Capricorn and the Sea

Wiry and white-fiery and whirlwind-swiveled snow
Spins to the widow-making unchilding unfathering deeps.

Gerard Manley Hopkins, ‘The Wreck of the Deutschland

Any connection between the sea and Capricorn seems, at first blush, implausible. What could a vast expanse of water possibly have to do with the cardinal earth sign? But in fact the connection was commonly made from as far back as Babylonian astrology through the Greeks into the time of William Lilly. When looking at our sources, we must bear in mind that some of these nautical meanings were derived from the constellational zodiac and later transferred to the tropical, while others are more definitely grounded in the tropical system and its rational scheme of qualities and rulerships.

Capricorn is among the most ancient signs to have survived more or less intact in form and symbolism to the present day. Although a faint constellation, it has been represented as a goat-fish hybrid from the Middle Bronze Age and named as such in the 3000-year-old Babylonian star registers. For the Babylonians, Capricorn belonged to Ea, the benevolent god of water and life who stood in midst of the primordial sea and brought the gifts of writing, culture and magic to the first human being.[1] We may surmise that Ea/Capricorn is a personification of the first world mountain, which pushed back that waters of chaos and made space for the creation of culture and civilization, an event described in the Enuma Elish and echoed in the myths of the Egyptians and Hebrews. Thus, Capricorn does not so much signify the sea per se but rather what can stand firm in the sea without being deluged.[2] Still, the link to the sea is surely there.

Classical antiquity retained and expanded Capricorn’s maritime associations. Ptolemy notes its central place in an area of the southern sky that came to be known as “The Sea”[3] due to the many aquatic constellations there, including also Aquarius (the Water Bearer), Pisces Australis (the Southern Fish), Cetus (the Whale), Eridanus (the River), Hydra (the Sea Serpent), Pisces (the Fish) and others.[4] This association with water may be due to the fact the Sun passed through this part of the heavens during the rainy season; the Roman poets did call Capricorn “Imbrifer” or the Rain-Bringer. Or else, the winter Sun’s low declination might have come to be symbolically linked to the destructive threat embodied in the seas, a seemingly boundless source of peril.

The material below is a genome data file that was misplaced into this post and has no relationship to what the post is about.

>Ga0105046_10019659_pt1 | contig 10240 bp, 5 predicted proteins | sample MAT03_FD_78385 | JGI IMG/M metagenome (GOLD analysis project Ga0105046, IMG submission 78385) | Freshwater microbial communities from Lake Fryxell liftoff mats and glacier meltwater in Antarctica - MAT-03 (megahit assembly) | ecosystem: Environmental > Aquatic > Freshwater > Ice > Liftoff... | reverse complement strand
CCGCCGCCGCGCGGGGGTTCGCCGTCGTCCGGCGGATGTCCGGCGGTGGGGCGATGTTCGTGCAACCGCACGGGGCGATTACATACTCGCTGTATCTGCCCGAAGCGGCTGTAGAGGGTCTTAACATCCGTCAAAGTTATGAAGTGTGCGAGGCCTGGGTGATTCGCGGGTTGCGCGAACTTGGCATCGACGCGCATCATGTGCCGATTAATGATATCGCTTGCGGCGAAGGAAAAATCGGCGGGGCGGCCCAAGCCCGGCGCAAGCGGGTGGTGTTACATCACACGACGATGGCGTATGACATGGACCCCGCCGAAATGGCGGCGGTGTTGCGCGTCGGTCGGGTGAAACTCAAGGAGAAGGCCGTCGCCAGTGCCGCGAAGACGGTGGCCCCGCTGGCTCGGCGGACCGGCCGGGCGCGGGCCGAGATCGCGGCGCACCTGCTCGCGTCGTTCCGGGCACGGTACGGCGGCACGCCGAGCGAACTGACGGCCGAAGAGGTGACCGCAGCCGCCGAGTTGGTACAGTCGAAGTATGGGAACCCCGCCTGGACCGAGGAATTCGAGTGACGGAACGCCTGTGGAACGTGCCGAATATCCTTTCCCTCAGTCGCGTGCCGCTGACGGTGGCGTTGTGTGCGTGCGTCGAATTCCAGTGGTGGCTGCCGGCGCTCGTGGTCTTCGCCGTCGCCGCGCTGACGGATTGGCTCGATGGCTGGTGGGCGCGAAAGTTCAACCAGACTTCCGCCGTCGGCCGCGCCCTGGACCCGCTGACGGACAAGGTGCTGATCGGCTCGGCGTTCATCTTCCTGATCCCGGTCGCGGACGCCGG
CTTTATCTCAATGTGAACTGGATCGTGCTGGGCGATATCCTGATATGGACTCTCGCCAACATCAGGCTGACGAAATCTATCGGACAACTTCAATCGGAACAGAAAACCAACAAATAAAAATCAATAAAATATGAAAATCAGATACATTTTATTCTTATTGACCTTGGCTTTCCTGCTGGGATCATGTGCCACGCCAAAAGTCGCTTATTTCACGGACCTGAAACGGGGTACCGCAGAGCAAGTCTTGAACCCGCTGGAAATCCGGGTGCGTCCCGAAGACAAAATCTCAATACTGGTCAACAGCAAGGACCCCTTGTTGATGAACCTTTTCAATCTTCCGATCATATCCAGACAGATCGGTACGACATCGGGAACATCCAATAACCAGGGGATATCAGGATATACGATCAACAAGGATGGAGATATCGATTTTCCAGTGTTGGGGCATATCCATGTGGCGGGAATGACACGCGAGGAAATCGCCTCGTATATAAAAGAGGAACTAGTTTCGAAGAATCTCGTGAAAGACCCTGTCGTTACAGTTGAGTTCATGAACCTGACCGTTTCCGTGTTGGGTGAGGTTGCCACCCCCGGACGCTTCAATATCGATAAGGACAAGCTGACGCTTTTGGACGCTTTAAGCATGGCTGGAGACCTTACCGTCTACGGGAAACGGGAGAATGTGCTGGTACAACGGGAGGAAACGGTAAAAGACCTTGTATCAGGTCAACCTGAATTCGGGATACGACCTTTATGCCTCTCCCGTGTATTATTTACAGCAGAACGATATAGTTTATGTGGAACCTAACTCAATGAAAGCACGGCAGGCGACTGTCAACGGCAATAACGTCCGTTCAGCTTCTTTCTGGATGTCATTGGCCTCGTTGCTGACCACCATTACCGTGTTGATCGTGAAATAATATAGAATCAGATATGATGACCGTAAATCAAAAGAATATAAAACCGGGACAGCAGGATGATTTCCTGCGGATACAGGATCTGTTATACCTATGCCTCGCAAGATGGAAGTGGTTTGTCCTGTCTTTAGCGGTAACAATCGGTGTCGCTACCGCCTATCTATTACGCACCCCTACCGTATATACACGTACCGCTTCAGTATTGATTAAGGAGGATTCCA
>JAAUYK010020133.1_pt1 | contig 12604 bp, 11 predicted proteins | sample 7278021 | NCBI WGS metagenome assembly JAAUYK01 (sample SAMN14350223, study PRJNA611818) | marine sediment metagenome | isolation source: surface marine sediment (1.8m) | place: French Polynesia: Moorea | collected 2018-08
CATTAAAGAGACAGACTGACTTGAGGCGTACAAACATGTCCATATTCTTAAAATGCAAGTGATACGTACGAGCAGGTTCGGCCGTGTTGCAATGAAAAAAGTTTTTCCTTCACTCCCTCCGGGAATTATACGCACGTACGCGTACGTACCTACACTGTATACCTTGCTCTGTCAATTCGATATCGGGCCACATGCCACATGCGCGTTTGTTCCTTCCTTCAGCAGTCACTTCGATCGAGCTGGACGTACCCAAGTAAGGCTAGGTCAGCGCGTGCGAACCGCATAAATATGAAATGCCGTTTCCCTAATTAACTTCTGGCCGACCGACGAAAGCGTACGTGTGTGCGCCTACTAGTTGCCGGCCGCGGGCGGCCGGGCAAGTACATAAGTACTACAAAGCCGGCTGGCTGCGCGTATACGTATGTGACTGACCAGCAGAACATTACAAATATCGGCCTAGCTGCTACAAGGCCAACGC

The classical period preserved and expanded these themes. Greek mythology identified Capricorn as the she-goat Amalthea, daughter of the sea-god Oceanus [5] and nurse of the infant Zeus after his rescue from his psychopathic father Kronos. Capricorn was also explained as a special form taken by the god Pan when he plunged into the Nile to escape the monster Typhon: above the water, goat; beneath the water, fish.[6] Both myths, like the Babylonian myth of Ea, associate Capricorn with the sea: as an amphibious creature, Capricorn is at home in the depths and shows men how to survive its dangers. From this, I suspect, comes the inspiration for one of Capricorn’s more peculiar titles in antiquity – “The Double Ship”;[7] a ship is, after all, a thing made on land to ride out the dangers of the seas, part above and part below the waters.

We might expect Manilius, with his broad knowledge of classical myth, to remind us of Capricorn’s maritime significance. In fact, such allusions are few, possibly because the four-fold elemental attributions of the tropical signs and the system of planetary rulerships had already solidified by his time.[8] One such reference does deserve attention:

“The last part of Capricorn, which consists of the sting at the end of its tail, prescribes for its children service upon the seas and the handling of ships, a hardy calling and one which is ever close to death.”[9]

Manilius says very clearly what the foregoing tradition has implied: that Capricorn’s link to the oceans is more about seafaring than the sea as such. The mythogical depth is missing. But it makes a more accessible, this-worldly sense of the fact that Capricorn mixes “watery and earthly elements… in an even compact”.[10]